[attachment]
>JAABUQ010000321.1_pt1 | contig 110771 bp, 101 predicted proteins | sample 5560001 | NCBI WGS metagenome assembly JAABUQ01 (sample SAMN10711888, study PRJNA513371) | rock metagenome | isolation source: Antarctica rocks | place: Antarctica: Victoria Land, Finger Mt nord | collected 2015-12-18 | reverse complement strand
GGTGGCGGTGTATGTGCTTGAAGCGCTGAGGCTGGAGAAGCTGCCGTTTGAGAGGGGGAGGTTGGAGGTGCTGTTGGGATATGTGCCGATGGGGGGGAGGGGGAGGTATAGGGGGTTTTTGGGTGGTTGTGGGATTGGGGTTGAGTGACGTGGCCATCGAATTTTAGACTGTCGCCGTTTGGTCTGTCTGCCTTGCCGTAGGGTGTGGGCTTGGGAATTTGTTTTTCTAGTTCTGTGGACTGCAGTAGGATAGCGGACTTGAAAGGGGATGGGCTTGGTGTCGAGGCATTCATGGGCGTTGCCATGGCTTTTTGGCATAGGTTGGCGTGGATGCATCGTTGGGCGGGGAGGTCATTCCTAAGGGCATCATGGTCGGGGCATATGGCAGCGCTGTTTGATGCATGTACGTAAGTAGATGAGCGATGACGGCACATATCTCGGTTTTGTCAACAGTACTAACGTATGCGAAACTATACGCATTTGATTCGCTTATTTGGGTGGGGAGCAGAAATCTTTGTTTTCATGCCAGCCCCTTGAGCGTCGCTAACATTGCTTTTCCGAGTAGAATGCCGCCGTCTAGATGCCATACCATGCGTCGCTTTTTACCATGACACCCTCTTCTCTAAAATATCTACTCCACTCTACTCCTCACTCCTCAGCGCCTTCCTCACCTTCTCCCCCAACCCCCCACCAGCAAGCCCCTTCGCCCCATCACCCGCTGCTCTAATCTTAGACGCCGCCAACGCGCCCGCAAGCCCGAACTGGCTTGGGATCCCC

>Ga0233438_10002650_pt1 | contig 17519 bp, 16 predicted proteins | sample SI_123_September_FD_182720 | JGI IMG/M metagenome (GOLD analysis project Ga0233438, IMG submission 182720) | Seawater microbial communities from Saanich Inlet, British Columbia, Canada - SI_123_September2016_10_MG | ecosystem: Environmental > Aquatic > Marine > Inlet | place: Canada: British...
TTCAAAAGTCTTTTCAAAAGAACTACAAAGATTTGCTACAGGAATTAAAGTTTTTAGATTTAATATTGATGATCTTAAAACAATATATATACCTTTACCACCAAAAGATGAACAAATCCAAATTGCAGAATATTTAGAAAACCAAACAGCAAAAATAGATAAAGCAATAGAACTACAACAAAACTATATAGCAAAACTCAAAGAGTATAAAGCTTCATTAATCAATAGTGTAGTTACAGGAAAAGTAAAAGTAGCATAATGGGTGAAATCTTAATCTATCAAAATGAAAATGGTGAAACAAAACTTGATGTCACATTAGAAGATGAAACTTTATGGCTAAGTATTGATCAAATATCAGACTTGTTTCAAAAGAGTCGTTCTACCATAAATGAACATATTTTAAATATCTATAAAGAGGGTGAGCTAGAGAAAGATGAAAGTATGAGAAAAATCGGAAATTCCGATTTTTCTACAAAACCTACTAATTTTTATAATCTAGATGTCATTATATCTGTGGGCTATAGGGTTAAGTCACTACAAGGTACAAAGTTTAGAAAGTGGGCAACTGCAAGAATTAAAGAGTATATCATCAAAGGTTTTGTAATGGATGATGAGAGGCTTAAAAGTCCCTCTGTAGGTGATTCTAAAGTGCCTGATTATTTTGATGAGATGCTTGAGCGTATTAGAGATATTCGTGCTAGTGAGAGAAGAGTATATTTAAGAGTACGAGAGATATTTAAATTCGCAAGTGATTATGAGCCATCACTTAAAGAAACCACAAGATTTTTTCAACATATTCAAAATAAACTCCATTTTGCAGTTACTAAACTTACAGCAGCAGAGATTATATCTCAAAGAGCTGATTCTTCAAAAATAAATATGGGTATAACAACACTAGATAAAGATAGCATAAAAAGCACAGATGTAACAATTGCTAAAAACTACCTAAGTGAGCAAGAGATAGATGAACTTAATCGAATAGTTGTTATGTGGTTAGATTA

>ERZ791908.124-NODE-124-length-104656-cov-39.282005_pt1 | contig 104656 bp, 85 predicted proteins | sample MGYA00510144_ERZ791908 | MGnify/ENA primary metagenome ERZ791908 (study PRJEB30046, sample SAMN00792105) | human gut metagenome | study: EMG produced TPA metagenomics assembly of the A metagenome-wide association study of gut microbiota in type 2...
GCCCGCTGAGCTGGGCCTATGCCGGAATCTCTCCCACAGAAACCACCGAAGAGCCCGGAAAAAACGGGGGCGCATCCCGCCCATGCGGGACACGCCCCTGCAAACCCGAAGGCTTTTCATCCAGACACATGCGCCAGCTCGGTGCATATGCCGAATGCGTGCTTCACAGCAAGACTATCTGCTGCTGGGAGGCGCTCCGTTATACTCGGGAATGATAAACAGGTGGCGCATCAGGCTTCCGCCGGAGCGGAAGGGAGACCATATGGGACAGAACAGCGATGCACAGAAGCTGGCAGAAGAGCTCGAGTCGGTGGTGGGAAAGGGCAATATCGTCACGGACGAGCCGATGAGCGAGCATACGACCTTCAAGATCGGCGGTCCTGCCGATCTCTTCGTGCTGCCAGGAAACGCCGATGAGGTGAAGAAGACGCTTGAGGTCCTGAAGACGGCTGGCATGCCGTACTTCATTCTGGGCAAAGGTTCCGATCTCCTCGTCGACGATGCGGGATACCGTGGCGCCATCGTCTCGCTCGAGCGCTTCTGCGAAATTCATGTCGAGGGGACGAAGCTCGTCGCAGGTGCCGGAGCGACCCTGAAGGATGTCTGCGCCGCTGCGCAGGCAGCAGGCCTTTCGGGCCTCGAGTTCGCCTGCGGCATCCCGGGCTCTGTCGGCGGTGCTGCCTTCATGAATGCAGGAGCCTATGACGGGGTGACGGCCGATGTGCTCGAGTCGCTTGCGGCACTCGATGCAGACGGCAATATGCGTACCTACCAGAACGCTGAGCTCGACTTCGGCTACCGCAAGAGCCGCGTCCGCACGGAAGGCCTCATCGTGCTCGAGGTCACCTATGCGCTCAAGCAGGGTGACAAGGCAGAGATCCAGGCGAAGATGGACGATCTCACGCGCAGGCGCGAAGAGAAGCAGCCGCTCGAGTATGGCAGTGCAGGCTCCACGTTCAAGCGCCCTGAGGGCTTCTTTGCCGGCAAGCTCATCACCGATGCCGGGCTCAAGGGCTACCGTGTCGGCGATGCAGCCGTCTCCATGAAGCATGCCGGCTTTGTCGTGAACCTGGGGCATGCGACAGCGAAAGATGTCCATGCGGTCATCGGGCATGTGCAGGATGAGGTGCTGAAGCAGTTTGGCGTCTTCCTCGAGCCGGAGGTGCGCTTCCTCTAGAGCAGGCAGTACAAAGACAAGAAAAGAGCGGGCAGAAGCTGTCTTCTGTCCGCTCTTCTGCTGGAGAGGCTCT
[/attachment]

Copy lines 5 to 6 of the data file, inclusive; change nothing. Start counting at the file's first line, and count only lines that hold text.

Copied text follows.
>ERZ791908.124-NODE-124-length-104656-cov-39.282005_pt1 | contig 104656 bp, 85 predicted proteins | sample MGYA00510144_ERZ791908 | MGnify/ENA primary metagenome ERZ791908 (study PRJEB30046, sample SAMN00792105) | human gut metagenome | study: EMG produced TPA metagenomics assembly of the A metagenome-wide association study of gut microbiota in type 2...
GCCCGCTGAGCTGGGCCTATGCCGGAATCTCTCCCACAGAAACCACCGAAGAGCCCGGAAAAAACGGGGGCGCATCCCGCCCATGCGGGACACGCCCCTGCAAACCCGAAGGCTTTTCATCCAGACACATGCGCCAGCTCGGTGCATATGCCGAATGCGTGCTTCACAGCAAGACTATCTGCTGCTGGGAGGCGCTCCGTTATACTCGGGAATGATAAACAGGTGGCGCATCAGGCTTCCGCCGGAGCGGAAGGGAGACCATATGGGACAGAACAGCGATGCACAGAAGCTGGCAGAAGAGCTCGAGTCGGTGGTGGGAAAGGGCAATATCGTCACGGACGAGCCGATGAGCGAGCATACGACCTTCAAGATCGGCGGTCCTGCCGATCTCTTCGTGCTGCCAGGAAACGCCGATGAGGTGAAGAAGACGCTTGAGGTCCTGAAGACGGCTGGCATGCCGTACTTCATTCTGGGCAAAGGTTCCGATCTCCTCGTCGACGATGCGGGATACCGTGGCGCCATCGTCTCGCTCGAGCGCTTCTGCGAAATTCATGTCGAGGGGACGAAGCTCGTCGCAGGTGCCGGAGCGACCCTGAAGGATGTCTGCGCCGCTGCGCAGGCAGCAGGCCTTTCGGGCCTCGAGTTCGCCTGCGGCATCCCGGGCTCTGTCGGCGGTGCTGCCTTCATGAATGCAGGAGCCTATGACGGGGTGACGGCCGATGTGCTCGAGTCGCTTGCGGCACTCGATGCAGACGGCAATATGCGTACCTACCAGAACGCTGAGCTCGACTTCGGCTACCGCAAGAGCCGCGTCCGCACGGAAGGCCTCATCGTGCTCGAGGTCACCTATGCGCTCAAGCAGGGTGACAAGGCAGAGATCCAGGCGAAGATGGACGATCTCACGCGCAGGCGCGAAGAGAAGCAGCCGCTCGAGTATGGCAGTGCAGGCTCCACGTTCAAGCGCCCTGAGGGCTTCTTTGCCGGCAAGCTCATCACCGATGCCGGGCTCAAGGGCTACCGTGTCGGCGATGCAGCCGTCTCCATGAAGCATGCCGGCTTTGTCGTGAACCTGGGGCATGCGACAGCGAAAGATGTCCATGCGGTCATCGGGCATGTGCAGGATGAGGTGCTGAAGCAGTTTGGCGTCTTCCTCGAGCCGGAGGTGCGCTTCCTCTAGAGCAGGCAGTACAAAGACAAGAAAAGAGCGGGCAGAAGCTGTCTTCTGTCCGCTCTTCTGCTGGAGAGGCTCT